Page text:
Start by asking yourself some questions:

*What is the most difficult part of the holidays?  Food?  Family?  Lack of family?
*What do you like about the holiday season?  What do you dislike?
*What helps during this time?
*What doesn’t help?
*What are the emotional triggers?

This helps you understand yourself better and know what your true triggers are – situational and emotional.  When you deal with and process those situations and feelings directly, you won’t use food as a coping strategy.

What is my top survival tip for the holidays?

Be a social anthropologist.    

When you're watching and observing, you're not a participant.  Observing means creating some distance and that distance can be very illuminating.

When you hear your mom or dad or grandparents criticize your sister or brother or cousin, or even themselves, you can see more clearly how you learned to criticize yourself. 

When you realize that your mother apologizes for every bite she eats, you’ll recognize how you learned to feel guilty for every bite you take.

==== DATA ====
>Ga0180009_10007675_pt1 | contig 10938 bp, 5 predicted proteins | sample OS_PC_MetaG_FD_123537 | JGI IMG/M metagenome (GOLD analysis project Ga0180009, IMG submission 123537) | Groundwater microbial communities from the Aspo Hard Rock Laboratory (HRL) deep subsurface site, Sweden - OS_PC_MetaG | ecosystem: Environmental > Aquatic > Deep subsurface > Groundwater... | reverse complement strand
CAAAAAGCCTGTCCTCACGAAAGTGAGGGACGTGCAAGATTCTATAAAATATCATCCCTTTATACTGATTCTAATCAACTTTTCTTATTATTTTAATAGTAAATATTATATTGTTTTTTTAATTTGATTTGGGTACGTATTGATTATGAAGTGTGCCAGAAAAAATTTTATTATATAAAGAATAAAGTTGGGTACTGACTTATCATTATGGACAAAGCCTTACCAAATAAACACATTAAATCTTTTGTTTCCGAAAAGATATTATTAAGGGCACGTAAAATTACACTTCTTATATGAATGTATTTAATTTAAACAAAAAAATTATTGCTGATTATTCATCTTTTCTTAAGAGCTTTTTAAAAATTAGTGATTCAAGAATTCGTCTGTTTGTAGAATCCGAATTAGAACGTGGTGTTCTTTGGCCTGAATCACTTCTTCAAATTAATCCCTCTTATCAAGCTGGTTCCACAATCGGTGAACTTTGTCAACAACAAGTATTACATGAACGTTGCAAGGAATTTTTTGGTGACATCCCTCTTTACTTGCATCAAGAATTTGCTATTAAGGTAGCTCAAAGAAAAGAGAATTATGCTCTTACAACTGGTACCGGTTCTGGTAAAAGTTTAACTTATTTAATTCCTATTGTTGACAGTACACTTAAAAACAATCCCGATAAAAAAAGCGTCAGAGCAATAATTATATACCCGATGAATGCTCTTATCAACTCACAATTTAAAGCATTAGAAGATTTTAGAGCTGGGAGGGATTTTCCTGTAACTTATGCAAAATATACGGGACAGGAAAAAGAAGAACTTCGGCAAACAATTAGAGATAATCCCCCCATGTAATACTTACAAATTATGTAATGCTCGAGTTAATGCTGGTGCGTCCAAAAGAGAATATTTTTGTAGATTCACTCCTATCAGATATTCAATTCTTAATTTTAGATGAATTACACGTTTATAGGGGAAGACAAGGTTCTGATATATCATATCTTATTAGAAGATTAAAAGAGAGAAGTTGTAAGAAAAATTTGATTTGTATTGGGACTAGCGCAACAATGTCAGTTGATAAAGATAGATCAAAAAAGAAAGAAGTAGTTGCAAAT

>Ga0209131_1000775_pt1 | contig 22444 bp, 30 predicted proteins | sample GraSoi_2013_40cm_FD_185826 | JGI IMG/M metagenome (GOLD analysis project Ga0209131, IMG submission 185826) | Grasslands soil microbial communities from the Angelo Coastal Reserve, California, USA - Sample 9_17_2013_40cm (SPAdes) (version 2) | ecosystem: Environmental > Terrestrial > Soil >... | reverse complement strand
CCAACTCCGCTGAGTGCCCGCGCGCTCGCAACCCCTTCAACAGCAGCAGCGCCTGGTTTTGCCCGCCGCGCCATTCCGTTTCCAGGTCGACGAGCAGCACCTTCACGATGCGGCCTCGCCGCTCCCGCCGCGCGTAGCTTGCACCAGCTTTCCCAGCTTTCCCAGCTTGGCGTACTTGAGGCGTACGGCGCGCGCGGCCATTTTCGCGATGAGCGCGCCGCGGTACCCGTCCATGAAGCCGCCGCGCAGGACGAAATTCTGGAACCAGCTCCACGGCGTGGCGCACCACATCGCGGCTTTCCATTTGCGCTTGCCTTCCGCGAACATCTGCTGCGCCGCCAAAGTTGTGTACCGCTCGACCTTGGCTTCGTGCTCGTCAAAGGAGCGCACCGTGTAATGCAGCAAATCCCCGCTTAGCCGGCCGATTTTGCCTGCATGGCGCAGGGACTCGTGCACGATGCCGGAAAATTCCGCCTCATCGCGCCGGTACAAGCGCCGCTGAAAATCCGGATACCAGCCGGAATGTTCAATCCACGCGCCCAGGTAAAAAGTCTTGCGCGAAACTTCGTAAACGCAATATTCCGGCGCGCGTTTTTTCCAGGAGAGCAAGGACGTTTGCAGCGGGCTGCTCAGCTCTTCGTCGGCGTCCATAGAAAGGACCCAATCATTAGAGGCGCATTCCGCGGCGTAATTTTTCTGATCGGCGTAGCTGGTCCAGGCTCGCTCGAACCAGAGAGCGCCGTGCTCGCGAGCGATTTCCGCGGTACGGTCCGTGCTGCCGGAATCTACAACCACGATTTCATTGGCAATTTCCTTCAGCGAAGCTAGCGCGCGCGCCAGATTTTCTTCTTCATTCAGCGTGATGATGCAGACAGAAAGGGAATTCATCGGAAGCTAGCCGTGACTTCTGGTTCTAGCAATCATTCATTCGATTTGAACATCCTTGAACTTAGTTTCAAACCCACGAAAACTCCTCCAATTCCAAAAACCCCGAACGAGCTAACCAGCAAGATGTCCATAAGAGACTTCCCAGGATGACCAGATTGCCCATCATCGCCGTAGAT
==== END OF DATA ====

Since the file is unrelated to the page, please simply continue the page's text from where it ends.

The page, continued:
It doesn’t matter whether you celebrate Christmas or Hannukah or Kwanza, or nothing, pay attention to what’s going on around you.

Which category does everyone at the table fit into?  Are they drunk, jealous, show-offs, or relentlessly perfect?

What do you like about them?  What do you appreciate?  What do you dislike?  Give yourself permission to hold the positive and negatives about others – it’ll make it easier to hold both about yourself.

Do you like people better because they’re thin?  Probably not.

When you’re observing others, you don’t feel as much under observation.  That makes you feel less self-conscious, and you feel better.  When you feel better, you’re less likely to use food to cope.

Add some gratitude!

It’s the holidays, and ultimately the holidays are about gratitude, so be grateful.  Think of one thing you appreciate; whether it’s a person or a situation, because hanging onto one good thing can keep you going when things are challenging.   

And with that in mind, be grateful for yourself, and practice self-acceptance and self-care.  You’ll feel better, and when you feel better, you’re less likely to use food to cope.  And as I like to say to my listeners and viewers, that’s how you win the diet war.